Why Are We So Obsessed With Property Porn?

Ogling LA mansions when you can't afford a one-bed IRL? It can only mean one thing - Netflix's ‘Selling Sunset’ is back for a third season...

05.08.2020

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Since moving to Los Angeles last year, me and my husband play this game where we walk along sun-drenched streets, lined with palm trees, staring up at the most affluent houses - sorry, mansions - in the neighbourhood and try to guess how much they're worth. It doesn't stop there; we also guess how many bedrooms and bathrooms they have, whether there's a pool and how many square feet we're talking. We take it in turns to guess, the other one googling the property to reveal the answers. Fun, right? And thanks to Selling Sunset, the Netflix reality series about the cut-throat world of high-end Hollywood real estate - which returns for a third season this month (August 7th) - I'm pretty good at it, too.

For the uninitiated, Selling Sunset - from the makers of The Hills (what else?) - follows the lives, loves and ludicrously luxe properties of seven glamorous female realtors at The Oppenheim Group. Once voted the number one real estate agent in the Hollywood Hills / West Hollywood area by The Wall Street Journal, TOG, led by founder Jason Oppenheim and his twin brother Brett (think a younger, more tanned, more er, successful Bros) has an impressive roster of celebrity clients including Meryl Streep, Orlando Bloom and Ellen DeGeneres.

These are the brokers behind the sale of the largest home in the Hollywood Hills (a cool $35.5 million), who are currently listing a $75 million (seven bed, 10 bath) residence in Beverly Hills. That property's two-bed guest house alone is three times the size of my current apartment.

Is it any wonder the show has helped spawn a generation of property porn addicts? While my little “round the houses” game (and indeed, binge watching the show itself) could be described as a guilty pleasure, it feels more like a spectator sport. Because everybody's doing it.

"I’ve spent Covid walking my dog in a way I never did before; I choose certain streets so I can look at my favourite houses," my friend Lauren, a lawyer, tells me. She regularly WhatsApp’s Zillow (the US equivalent of Rightmove) links to mates to compare their dream houses and plays the lottery, you know, just in case. While making, "wild and crazy plans about what we’d do when we win."

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At a time of such economic instability and financial insecurity, when millennials are a lot less likely to buy a home than previous generations were between the ages of 25 and 39, one might conclude that spending time ogling mansions, on our TV and phone screens, isn't the healthiest activity right now. That it could be damaging to dream of walk-in wardrobes, home cinemas and marble bathrooms when you probably wouldn't even be allowed into an open house to view a property, let alone put an offer in.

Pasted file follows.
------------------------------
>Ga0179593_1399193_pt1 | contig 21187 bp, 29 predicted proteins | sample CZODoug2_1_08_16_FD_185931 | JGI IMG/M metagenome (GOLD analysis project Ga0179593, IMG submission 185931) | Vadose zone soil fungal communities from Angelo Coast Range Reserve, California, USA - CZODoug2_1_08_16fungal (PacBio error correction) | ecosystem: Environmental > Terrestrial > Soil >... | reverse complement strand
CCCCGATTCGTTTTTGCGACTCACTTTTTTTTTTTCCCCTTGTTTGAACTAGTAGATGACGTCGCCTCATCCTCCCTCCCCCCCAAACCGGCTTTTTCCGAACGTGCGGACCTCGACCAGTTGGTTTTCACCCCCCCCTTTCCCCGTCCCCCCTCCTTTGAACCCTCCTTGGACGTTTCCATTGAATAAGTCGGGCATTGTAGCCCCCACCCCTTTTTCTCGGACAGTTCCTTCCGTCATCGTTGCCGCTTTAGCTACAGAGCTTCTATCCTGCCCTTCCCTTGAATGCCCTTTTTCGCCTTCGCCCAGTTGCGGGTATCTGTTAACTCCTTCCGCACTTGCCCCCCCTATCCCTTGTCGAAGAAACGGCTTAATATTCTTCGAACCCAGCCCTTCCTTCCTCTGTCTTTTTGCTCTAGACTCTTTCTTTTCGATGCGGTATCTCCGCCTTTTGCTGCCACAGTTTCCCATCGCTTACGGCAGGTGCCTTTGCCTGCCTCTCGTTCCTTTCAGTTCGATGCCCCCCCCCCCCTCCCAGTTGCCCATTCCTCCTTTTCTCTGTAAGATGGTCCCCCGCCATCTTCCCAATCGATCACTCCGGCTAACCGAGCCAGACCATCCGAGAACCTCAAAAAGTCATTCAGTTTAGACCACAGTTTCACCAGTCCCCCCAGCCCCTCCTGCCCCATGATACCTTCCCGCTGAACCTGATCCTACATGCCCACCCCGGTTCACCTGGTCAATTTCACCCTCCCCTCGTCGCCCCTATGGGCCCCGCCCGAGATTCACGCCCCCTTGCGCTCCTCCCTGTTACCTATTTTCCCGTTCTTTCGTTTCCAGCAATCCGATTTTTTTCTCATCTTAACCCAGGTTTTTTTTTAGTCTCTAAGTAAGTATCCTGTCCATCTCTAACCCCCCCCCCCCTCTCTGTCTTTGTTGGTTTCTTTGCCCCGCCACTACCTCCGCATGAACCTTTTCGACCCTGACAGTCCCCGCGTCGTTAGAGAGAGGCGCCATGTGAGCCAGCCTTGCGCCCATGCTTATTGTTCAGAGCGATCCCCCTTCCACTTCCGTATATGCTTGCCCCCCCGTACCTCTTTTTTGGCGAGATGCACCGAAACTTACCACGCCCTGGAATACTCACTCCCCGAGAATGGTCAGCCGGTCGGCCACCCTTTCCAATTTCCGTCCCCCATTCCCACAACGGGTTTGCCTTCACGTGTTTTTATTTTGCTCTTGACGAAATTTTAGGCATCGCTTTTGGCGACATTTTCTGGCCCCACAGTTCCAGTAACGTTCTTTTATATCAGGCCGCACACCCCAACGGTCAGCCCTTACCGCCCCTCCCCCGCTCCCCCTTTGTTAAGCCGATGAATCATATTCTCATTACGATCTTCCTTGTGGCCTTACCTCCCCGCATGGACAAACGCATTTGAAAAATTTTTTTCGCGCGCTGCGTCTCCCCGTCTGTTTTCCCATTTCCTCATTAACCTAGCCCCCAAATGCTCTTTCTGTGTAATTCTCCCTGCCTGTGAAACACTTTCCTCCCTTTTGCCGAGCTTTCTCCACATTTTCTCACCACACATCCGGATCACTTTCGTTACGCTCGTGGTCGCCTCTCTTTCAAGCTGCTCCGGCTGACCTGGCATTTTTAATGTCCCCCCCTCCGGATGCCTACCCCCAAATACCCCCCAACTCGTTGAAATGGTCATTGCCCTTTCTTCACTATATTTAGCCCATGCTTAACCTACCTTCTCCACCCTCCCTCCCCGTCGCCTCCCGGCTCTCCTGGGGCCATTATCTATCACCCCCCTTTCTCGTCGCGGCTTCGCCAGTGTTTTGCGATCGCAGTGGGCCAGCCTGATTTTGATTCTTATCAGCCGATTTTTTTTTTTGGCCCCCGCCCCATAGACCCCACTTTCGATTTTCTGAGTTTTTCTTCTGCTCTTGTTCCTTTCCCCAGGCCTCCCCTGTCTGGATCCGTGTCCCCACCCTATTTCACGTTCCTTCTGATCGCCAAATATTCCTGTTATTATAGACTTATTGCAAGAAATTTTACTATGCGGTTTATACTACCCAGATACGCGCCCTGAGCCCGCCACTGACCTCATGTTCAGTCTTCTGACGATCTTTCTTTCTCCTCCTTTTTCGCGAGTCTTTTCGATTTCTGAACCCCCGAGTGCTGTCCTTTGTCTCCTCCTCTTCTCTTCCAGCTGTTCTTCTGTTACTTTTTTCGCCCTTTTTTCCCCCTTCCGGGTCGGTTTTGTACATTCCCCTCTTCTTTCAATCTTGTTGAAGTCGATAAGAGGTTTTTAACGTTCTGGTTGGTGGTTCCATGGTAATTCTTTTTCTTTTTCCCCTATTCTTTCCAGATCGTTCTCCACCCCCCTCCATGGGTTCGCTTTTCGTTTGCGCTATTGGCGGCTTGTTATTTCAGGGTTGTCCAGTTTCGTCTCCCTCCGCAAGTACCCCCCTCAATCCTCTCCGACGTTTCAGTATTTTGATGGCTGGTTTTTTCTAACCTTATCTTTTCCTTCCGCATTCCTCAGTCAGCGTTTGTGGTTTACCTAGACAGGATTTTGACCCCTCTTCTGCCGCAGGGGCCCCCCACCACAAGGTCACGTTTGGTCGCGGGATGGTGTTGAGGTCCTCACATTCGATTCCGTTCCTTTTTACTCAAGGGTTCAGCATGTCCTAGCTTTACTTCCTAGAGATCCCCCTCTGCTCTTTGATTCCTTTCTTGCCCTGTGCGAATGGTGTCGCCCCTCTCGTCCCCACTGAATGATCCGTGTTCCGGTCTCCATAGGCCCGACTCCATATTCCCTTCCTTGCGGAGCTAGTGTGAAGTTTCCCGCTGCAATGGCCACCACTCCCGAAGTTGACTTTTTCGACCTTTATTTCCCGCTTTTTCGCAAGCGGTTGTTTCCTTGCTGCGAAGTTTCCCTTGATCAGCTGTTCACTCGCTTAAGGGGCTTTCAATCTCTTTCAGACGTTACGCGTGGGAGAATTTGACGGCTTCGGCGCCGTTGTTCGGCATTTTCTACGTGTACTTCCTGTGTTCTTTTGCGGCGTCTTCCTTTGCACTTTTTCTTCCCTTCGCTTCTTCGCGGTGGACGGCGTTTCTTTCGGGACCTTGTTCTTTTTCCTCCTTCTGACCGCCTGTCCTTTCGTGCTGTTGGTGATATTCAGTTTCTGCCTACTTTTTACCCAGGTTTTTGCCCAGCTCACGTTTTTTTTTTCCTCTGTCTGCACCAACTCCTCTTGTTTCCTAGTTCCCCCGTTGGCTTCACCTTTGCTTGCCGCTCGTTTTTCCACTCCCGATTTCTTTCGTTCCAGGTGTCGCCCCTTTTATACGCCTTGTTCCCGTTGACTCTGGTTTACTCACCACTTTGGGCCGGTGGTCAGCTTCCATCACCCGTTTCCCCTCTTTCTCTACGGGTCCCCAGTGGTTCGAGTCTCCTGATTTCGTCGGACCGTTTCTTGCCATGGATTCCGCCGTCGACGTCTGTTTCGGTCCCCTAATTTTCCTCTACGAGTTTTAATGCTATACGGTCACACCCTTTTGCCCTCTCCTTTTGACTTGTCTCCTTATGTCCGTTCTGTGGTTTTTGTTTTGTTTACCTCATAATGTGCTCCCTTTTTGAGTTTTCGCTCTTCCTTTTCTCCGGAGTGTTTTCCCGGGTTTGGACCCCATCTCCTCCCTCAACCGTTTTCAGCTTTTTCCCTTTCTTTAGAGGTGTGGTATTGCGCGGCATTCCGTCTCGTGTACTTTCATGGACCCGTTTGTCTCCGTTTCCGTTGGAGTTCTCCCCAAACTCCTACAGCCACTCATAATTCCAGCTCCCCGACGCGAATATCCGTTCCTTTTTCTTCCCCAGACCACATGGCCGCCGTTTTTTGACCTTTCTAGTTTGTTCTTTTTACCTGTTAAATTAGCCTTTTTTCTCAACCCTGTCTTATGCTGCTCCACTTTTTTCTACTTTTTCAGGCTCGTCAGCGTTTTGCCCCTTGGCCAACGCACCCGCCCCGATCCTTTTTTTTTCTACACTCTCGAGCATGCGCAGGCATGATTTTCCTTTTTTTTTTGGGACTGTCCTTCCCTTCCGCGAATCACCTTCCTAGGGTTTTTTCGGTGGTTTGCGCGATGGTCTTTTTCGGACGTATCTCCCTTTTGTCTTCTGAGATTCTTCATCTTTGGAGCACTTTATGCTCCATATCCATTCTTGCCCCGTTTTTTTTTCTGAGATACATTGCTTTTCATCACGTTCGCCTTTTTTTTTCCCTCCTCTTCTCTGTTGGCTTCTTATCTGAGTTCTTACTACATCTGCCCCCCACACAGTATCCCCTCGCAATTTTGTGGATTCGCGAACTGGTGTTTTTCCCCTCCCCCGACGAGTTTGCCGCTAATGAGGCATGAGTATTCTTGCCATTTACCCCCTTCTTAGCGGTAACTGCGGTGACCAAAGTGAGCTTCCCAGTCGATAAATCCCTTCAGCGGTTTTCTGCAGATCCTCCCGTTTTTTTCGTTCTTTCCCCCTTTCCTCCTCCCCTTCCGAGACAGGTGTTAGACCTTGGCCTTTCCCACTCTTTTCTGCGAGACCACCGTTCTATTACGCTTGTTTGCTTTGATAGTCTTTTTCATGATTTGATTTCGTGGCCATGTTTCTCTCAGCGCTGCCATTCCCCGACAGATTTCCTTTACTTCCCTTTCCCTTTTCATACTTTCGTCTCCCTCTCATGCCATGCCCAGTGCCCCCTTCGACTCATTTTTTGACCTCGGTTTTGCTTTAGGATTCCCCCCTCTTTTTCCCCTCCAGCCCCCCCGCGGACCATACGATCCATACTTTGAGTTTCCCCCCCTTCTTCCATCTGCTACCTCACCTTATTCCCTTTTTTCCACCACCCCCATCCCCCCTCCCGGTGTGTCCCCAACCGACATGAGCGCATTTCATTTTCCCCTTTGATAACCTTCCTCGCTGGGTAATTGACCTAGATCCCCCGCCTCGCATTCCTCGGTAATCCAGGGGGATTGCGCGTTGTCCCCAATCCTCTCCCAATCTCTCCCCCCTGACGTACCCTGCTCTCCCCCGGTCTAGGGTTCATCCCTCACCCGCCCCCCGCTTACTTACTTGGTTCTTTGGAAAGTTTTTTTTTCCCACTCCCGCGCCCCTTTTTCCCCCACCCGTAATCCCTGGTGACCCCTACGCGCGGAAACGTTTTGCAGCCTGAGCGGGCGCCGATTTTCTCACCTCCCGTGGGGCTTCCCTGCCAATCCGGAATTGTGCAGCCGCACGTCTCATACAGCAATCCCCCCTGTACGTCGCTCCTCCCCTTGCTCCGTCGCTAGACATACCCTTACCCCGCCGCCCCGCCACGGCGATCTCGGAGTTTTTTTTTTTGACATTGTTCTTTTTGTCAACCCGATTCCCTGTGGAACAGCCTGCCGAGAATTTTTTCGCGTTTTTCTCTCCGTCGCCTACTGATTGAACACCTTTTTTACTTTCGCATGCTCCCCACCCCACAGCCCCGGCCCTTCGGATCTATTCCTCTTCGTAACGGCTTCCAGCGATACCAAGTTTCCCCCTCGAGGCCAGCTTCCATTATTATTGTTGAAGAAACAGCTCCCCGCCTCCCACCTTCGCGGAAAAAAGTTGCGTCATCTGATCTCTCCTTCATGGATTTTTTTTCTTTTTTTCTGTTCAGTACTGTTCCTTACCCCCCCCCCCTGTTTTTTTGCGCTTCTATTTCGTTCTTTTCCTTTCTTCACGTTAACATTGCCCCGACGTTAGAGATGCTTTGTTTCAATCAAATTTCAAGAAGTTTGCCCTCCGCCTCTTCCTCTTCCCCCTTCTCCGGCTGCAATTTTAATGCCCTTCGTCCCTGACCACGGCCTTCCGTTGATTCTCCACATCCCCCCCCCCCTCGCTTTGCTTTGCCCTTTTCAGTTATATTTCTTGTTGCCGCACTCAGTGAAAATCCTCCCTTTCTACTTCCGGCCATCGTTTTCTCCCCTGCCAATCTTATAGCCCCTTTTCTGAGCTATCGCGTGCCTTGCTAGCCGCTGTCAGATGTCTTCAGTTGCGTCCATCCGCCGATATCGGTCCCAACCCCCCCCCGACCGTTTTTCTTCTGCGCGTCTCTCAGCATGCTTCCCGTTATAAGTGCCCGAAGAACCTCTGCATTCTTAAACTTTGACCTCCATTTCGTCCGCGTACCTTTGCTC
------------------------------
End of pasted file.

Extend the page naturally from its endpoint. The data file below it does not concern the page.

But as my friends and I recently discussed, Selling Sunset is all about aspirational escapism, and who doesn’t need a bit of that in 2020? "Who doesn’t need hope and dreams to get through the day?" adds Lauren. "Not only are the houses amazing, the characters are fascinating. The way of life for these realtors is compelling."

Love them or loathe them, there's no denying the real (excuse the pun) selling point of the show is the women - a mix of former models, actresses and reality stars - navigating their next-level LA lives in between business meetings and bottomless brunches. These ladies sure know how to work hard and play hard. Last season, Mary managed to sell her wedding venue...On. Her. Wedding. Day.

But with stakes this high comes a level of back-stabbing and bitching that can make Made In Chelsea look like an episode of Friends (Christine vs Chrishelle; Mary vs Christine; Heather vs Amanza; it's exhausting trying to keep up). Chuck in a load of botox (and tell-it-like-it-is Queen B Christine quite literally does when she throws a “Burgers and Botox” open house event) and you've got yourself an addictive new season featuring one OTT wedding (Christine), one shock divorce (Chrishell from her This Is Us actor husband Justin Hartley) and more sky-high heels than you'd find at the Met Gala.

It was when lockdown really kicked in that my obsession with the show reached lofty new heights. Panicking about the lack of work available to a freelance writer, I contemplated re-training (as many people in LA do!) as an estate agent. I mean, between the commission (if you sold a $40 million house, you'd pocket $1.2 million) and the glamour (open houses are basically cocktail parties; the office a catwalk), what's not to like?

But then I imagined Christine “nice doesn't sell houses” Quinn flicking me out the way with her Rapunzel-length hair extensions and telling me I need botox (or worse) and me hiding under a desk with the Oppenheim office dogs, Niko and Zelda. And that's when I realised watching the drama unfold from my modest two-bed apartment in Venice Beach isn't so bad after all.

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